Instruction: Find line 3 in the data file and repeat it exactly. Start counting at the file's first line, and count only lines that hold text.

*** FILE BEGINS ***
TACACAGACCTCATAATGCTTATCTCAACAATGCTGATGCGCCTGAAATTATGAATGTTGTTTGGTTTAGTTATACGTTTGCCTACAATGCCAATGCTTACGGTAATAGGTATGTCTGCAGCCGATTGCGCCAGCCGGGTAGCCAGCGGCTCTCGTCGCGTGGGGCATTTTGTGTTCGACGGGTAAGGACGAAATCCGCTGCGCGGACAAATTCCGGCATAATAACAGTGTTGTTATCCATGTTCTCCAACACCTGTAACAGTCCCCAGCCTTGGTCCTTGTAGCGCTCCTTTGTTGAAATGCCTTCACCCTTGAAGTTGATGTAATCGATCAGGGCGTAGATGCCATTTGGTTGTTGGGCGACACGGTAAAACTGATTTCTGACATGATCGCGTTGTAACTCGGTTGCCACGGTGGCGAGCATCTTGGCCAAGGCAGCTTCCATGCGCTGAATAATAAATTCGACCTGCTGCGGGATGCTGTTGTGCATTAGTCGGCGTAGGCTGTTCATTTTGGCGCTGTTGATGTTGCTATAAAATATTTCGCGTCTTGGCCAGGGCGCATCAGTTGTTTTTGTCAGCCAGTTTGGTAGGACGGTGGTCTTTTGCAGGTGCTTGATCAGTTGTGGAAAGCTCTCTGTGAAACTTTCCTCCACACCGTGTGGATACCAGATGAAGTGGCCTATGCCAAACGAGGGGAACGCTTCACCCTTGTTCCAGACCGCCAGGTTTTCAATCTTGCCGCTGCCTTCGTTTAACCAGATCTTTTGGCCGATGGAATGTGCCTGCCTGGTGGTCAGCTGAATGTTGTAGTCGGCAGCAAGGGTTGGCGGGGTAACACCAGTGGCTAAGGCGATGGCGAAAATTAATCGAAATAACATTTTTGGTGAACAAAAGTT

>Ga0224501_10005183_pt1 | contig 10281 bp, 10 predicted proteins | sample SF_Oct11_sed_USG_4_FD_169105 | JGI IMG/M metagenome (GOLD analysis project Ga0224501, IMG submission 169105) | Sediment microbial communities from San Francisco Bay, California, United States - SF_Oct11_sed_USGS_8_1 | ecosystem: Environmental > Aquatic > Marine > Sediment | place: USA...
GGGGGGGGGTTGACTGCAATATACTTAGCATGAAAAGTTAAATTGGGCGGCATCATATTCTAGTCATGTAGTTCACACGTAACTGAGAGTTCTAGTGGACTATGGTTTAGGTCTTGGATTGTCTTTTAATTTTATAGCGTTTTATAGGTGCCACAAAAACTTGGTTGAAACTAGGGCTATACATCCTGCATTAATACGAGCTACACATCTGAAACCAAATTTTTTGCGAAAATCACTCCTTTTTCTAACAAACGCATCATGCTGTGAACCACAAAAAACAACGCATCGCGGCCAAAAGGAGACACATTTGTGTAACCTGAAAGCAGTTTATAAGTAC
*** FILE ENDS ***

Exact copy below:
GGGGGGGGGTTGACTGCAATATACTTAGCATGAAAAGTTAAATTGGGCGGCATCATATTCTAGTCATGTAGTTCACACGTAACTGAGAGTTCTAGTGGACTATGGTTTAGGTCTTGGATTGTCTTTTAATTTTATAGCGTTTTATAGGTGCCACAAAAACTTGGTTGAAACTAGGGCTATACATCCTGCATTAATACGAGCTACACATCTGAAACCAAATTTTTTGCGAAAATCACTCCTTTTTCTAACAAACGCATCATGCTGTGAACCACAAAAAACAACGCATCGCGGCCAAAAGGAGACACATTTGTGTAACCTGAAAGCAGTTTATAAGTAC